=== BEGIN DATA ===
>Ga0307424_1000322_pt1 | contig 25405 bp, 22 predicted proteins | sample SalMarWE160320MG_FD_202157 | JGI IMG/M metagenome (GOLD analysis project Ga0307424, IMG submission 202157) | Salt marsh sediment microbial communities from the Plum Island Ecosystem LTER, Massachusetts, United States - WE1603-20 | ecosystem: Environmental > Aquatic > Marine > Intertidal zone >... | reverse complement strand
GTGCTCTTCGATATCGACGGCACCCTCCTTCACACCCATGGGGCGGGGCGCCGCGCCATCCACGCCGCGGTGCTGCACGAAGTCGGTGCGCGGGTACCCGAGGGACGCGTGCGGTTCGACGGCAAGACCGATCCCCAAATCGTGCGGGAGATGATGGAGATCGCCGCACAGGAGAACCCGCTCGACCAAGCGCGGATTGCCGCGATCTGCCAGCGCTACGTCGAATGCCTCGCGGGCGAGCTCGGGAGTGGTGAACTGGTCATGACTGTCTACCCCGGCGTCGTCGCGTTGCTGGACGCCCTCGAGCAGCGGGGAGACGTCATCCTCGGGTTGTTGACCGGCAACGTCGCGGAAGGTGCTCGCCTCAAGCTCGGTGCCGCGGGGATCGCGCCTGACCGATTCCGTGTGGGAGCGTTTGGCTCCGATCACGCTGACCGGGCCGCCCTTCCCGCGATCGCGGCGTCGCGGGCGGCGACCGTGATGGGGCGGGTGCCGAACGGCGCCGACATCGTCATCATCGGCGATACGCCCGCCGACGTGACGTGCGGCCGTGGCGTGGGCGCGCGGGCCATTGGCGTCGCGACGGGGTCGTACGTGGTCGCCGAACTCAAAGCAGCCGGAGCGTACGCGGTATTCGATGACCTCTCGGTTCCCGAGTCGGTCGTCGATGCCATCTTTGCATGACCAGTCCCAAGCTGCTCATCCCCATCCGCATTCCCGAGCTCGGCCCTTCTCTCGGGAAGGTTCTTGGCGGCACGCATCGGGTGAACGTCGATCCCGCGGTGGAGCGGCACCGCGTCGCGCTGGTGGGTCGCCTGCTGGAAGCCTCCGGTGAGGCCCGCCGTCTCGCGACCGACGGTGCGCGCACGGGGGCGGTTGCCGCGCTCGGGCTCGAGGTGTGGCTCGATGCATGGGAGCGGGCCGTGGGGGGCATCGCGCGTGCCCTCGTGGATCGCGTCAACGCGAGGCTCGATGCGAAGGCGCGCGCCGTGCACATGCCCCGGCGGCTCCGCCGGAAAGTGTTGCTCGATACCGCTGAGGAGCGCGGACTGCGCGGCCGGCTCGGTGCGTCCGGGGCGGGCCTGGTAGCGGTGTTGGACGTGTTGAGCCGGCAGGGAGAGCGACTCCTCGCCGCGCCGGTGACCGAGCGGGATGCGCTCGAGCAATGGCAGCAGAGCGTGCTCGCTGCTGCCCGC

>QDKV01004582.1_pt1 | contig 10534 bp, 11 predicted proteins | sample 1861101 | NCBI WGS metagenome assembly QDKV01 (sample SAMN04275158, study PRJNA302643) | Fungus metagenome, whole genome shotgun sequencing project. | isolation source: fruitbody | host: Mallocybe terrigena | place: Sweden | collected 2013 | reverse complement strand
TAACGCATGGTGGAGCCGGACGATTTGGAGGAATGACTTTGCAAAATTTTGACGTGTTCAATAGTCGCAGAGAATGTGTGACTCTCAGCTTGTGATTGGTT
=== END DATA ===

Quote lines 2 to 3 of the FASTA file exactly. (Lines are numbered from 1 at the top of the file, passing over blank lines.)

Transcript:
GTGCTCTTCGATATCGACGGCACCCTCCTTCACACCCATGGGGCGGGGCGCCGCGCCATCCACGCCGCGGTGCTGCACGAAGTCGGTGCGCGGGTACCCGAGGGACGCGTGCGGTTCGACGGCAAGACCGATCCCCAAATCGTGCGGGAGATGATGGAGATCGCCGCACAGGAGAACCCGCTCGACCAAGCGCGGATTGCCGCGATCTGCCAGCGCTACGTCGAATGCCTCGCGGGCGAGCTCGGGAGTGGTGAACTGGTCATGACTGTCTACCCCGGCGTCGTCGCGTTGCTGGACGCCCTCGAGCAGCGGGGAGACGTCATCCTCGGGTTGTTGACCGGCAACGTCGCGGAAGGTGCTCGCCTCAAGCTCGGTGCCGCGGGGATCGCGCCTGACCGATTCCGTGTGGGAGCGTTTGGCTCCGATCACGCTGACCGGGCCGCCCTTCCCGCGATCGCGGCGTCGCGGGCGGCGACCGTGATGGGGCGGGTGCCGAACGGCGCCGACATCGTCATCATCGGCGATACGCCCGCCGACGTGACGTGCGGCCGTGGCGTGGGCGCGCGGGCCATTGGCGTCGCGACGGGGTCGTACGTGGTCGCCGAACTCAAAGCAGCCGGAGCGTACGCGGTATTCGATGACCTCTCGGTTCCCGAGTCGGTCGTCGATGCCATCTTTGCATGACCAGTCCCAAGCTGCTCATCCCCATCCGCATTCCCGAGCTCGGCCCTTCTCTCGGGAAGGTTCTTGGCGGCACGCATCGGGTGAACGTCGATCCCGCGGTGGAGCGGCACCGCGTCGCGCTGGTGGGTCGCCTGCTGGAAGCCTCCGGTGAGGCCCGCCGTCTCGCGACCGACGGTGCGCGCACGGGGGCGGTTGCCGCGCTCGGGCTCGAGGTGTGGCTCGATGCATGGGAGCGGGCCGTGGGGGGCATCGCGCGTGCCCTCGTGGATCGCGTCAACGCGAGGCTCGATGCGAAGGCGCGCGCCGTGCACATGCCCCGGCGGCTCCGCCGGAAAGTGTTGCTCGATACCGCTGAGGAGCGCGGACTGCGCGGCCGGCTCGGTGCGTCCGGGGCGGGCCTGGTAGCGGTGTTGGACGTGTTGAGCCGGCAGGGAGAGCGACTCCTCGCCGCGCCGGTGACCGAGCGGGATGCGCTCGAGCAATGGCAGCAGAGCGTGCTCGCTGCTGCCCGC

>QDKV01004582.1_pt1 | contig 10534 bp, 11 predicted proteins | sample 1861101 | NCBI WGS metagenome assembly QDKV01 (sample SAMN04275158, study PRJNA302643) | Fungus metagenome, whole genome shotgun sequencing project. | isolation source: fruitbody | host: Mallocybe terrigena | place: Sweden | collected 2013 | reverse complement strand